The Daily: Jam
Tuesday, 24 September 2013

The Daily: September 24

We scour the news so you don't have to

Written by Sally Smith
Jam making is on the increase
There has been a resurgence in jam making this Summer with the sales of preserving jars, boiling pans and even jingham jar labels increasing by 2,000per, Homebase announced yesterday. The excellent weather has seen a rise in the quality and affordability of fresh fruit that has helped to encourage first time jam makers to have a go. Janice Langley chairman of the National Federation of Women's Institute said; 'Many new WI members tell us that they decided to join the organisation to learn traditional skills.

Holidays come first for savers
Apparently 36 per cent of us are putting money aside for holidays but only 26 per cent of us are making provision for our old age according to a survey carried out by lending service Zopa. Surprisingly, only one in five of us admitting to having no savings at all. When it comes to savings retirement came in third and saving for a house deposit came ninth on the list. Financial analyst, Louise Cooper CFA said; 'Britons need to bulk up their savings to get them working as hard as they do, even more so when money is tight.'

Duchess of Cornwall opens Cancer Unit in Aberdeen
Camilla known as the Duchess of Rothesay in Scotland, was joined by Queen Sonja, Queen of Norway to unveil a commemorative stone at the Maggie's Cancer support unit. Golfer Colin Mongomerie set up the Centre in memory of his late mother who died of cancer in 1991 was also there to show the Royal party around. The Duchess met Maggies's staff, supporters and fundraisers and said she was delighted with what the charity had achieved with the new centre. Camilla was wearing a patriotic green Roy Allen Lord of the Isles tartan dress and blazer. The Duchess has been president of the cancer charity since 2008.

New breast cancer injection will save precious time for women
A new injection of Herceptin for breast cancer patients has been given the go ahead by the NHS. The drug was designed for women with HER2-positive tumours, affecting about a quarter of the 44,000 British women diagnosed with breast cancer every year. Sufferers are currently given a regular infusion of the drug requiring an average of 18 Herceptin doses every three weeks for up to year meaning they could spend up to 25 hours in hospital. Many experts have said this will be a revolutionary new treatment as the new jab delivers the substance in only five minutes.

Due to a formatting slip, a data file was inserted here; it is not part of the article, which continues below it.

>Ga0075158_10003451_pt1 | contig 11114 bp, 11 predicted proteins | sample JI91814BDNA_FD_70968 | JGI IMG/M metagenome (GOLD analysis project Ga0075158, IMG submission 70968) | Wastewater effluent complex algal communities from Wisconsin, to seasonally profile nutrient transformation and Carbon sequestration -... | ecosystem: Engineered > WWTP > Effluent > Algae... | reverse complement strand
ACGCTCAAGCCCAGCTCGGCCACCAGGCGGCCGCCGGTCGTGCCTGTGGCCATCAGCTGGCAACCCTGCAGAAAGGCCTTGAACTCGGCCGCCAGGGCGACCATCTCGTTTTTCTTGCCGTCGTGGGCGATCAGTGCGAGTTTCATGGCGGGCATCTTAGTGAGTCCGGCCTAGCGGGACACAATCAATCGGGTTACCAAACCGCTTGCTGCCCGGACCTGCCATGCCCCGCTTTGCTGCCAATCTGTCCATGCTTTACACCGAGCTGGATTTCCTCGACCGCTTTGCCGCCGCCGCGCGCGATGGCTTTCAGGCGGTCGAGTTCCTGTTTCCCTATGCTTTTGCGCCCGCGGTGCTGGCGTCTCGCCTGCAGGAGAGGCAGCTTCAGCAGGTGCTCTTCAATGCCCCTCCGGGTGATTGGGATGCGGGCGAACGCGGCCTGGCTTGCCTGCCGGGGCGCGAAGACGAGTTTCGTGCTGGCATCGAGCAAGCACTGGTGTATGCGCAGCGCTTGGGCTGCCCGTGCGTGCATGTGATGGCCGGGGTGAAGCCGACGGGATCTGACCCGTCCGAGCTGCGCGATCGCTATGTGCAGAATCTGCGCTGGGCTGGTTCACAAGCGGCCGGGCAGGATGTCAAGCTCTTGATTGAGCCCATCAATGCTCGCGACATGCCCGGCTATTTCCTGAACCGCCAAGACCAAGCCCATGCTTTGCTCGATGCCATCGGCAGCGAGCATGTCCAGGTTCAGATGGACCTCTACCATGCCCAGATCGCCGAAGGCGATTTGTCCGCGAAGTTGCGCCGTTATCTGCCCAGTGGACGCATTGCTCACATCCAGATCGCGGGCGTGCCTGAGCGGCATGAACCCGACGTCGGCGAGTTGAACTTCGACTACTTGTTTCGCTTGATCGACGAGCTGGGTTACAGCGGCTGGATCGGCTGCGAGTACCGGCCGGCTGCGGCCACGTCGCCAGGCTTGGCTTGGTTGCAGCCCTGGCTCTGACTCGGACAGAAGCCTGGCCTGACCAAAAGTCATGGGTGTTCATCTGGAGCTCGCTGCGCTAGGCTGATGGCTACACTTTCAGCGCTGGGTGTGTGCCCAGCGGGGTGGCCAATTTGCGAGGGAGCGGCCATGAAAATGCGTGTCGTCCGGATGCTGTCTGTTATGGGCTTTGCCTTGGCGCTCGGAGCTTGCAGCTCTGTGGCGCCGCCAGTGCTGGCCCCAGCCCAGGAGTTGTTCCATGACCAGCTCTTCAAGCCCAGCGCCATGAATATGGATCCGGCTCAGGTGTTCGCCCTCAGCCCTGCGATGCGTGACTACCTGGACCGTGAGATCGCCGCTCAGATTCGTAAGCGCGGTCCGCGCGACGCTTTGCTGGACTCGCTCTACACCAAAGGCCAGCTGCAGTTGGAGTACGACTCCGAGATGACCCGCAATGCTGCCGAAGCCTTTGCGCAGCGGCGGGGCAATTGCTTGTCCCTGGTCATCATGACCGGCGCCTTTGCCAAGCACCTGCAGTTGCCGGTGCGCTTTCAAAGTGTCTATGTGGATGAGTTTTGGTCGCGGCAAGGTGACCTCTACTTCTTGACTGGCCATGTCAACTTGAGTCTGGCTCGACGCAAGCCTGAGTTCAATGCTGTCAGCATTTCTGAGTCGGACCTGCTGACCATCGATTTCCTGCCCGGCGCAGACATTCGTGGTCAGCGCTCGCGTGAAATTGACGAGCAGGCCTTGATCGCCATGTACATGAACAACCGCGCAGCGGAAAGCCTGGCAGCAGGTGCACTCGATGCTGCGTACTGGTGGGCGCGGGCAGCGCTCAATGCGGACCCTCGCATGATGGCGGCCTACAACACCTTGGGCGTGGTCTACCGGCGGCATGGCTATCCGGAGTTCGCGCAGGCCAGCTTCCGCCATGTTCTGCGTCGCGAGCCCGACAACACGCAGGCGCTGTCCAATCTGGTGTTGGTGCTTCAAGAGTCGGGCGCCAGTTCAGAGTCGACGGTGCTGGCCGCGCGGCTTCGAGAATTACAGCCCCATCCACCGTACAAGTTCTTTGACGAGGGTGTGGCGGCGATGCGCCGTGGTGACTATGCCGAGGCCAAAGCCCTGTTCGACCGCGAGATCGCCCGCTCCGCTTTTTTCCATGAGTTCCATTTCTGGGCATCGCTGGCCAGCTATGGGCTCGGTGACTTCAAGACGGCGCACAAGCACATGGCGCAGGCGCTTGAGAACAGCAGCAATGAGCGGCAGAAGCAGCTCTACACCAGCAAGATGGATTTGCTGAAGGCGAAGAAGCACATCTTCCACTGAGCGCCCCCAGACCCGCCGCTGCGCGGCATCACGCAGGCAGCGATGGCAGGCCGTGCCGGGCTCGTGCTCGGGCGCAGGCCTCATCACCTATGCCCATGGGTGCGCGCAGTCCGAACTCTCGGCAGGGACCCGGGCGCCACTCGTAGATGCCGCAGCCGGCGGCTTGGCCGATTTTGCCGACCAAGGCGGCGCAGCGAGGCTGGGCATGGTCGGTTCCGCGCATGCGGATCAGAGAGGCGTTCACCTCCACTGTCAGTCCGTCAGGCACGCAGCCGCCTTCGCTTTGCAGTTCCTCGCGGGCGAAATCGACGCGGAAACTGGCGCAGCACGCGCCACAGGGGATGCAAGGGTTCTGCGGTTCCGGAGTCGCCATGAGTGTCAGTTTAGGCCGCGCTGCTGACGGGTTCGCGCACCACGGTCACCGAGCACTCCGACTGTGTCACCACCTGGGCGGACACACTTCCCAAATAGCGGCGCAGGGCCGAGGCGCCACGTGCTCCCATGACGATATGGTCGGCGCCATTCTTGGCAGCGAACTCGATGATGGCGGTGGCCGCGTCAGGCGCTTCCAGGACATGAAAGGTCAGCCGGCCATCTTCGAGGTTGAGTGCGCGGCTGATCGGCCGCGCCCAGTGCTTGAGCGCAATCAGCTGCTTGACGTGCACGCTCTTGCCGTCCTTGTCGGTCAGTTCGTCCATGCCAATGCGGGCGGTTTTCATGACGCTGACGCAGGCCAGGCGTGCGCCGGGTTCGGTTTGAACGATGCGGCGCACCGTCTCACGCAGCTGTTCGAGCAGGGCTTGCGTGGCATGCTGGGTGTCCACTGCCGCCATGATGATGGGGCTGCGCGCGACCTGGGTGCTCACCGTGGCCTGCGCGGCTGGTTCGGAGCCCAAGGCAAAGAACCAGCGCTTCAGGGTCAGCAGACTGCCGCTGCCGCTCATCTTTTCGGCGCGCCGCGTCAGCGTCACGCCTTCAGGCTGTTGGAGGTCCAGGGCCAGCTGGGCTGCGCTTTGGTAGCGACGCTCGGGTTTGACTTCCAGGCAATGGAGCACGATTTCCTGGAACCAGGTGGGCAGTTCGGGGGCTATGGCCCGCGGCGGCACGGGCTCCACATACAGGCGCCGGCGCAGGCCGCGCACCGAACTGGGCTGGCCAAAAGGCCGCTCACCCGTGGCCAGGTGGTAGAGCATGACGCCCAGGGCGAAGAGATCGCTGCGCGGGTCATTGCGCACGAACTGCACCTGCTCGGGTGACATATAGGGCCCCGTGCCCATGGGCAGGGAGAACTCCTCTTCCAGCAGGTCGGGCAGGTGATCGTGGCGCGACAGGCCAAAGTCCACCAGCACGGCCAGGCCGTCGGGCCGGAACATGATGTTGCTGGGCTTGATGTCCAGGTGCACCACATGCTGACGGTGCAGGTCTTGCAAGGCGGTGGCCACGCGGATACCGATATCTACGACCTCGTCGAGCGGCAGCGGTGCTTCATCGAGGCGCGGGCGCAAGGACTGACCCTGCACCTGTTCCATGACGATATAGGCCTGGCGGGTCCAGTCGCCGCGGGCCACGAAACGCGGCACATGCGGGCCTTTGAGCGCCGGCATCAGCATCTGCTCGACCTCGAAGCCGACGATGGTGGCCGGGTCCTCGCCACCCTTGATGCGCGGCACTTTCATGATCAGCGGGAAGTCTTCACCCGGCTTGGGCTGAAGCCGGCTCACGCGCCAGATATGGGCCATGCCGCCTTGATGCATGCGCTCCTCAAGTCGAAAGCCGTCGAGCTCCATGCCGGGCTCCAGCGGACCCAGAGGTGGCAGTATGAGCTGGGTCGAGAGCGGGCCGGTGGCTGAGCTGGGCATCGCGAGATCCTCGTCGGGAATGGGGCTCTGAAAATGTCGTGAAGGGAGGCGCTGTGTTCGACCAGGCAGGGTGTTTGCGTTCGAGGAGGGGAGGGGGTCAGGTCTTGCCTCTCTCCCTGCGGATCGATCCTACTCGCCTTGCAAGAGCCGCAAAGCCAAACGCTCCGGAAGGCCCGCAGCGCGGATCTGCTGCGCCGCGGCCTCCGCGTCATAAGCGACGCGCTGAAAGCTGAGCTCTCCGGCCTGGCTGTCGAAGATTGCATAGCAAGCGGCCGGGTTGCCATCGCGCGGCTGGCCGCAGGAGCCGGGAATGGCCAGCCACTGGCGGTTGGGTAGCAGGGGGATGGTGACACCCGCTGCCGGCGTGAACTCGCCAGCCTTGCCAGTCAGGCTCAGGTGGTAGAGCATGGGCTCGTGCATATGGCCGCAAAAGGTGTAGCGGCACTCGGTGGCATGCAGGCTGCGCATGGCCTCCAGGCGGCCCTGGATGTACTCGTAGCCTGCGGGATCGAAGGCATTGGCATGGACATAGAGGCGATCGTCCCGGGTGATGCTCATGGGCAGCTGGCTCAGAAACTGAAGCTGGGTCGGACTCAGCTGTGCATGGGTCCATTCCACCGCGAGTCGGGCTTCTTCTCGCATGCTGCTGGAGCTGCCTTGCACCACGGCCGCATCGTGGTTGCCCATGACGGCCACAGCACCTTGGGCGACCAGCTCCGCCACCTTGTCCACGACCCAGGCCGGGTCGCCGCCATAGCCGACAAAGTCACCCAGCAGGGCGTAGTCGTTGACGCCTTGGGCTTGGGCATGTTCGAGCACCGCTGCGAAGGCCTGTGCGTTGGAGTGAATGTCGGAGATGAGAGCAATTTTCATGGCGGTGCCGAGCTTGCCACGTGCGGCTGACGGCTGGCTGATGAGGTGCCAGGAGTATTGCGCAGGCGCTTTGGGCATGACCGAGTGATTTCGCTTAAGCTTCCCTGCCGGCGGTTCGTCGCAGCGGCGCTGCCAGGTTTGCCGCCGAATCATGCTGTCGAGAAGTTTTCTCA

Sally Greenbrook, of Breakthrough Breast Cancer, said: 'This is a good example of how research can make improvements to patients' quality of life as well as saving considerable time and money for the patients.'

Countess of Wessex completes successful solo tour of India
Sophie, Countess of Wessex posed for a portrait in the courtyard of the Museum of Islamic Art in Doha, following a week-long tour of India. The mother of two was representing the charity ORBIS - that launched the India childhood blindness initiative in 2002 to help the country's children have access to quality eye care. Sophie also met the Prime Minister of Qatar, Abdullah bin Nasser bin Khalifa Al Thani at the Doha Palace. As well as visiting an eye hospital in Kolkata, West Bengal where she had to pull protective blue shoe covers over her feet when she visited the operating theatre at the Susrut Eye Foundation she also tried her hand at cataract surgery using a simulator.

Wild gardens may help save the common sparrow
A survey of garden birdlife says that the number of house sparrows appears to have stabilised after years of decline. Intensive farming, pesticides and garden decking have been blamed for the numbers of birds halving from around 12 million pairs in the 1970's to just six million today. Whilst experts are still not exactly sure why this is they think the reduction of pesticides used by gardeners and the decline in covering green space has helped to stabilise the population. To ensure the numbers don't drop again The British Trust for Ornithology recommends that gardeners keep all their birdfeeders clean and free of mouldy food to stop the spread of disease.

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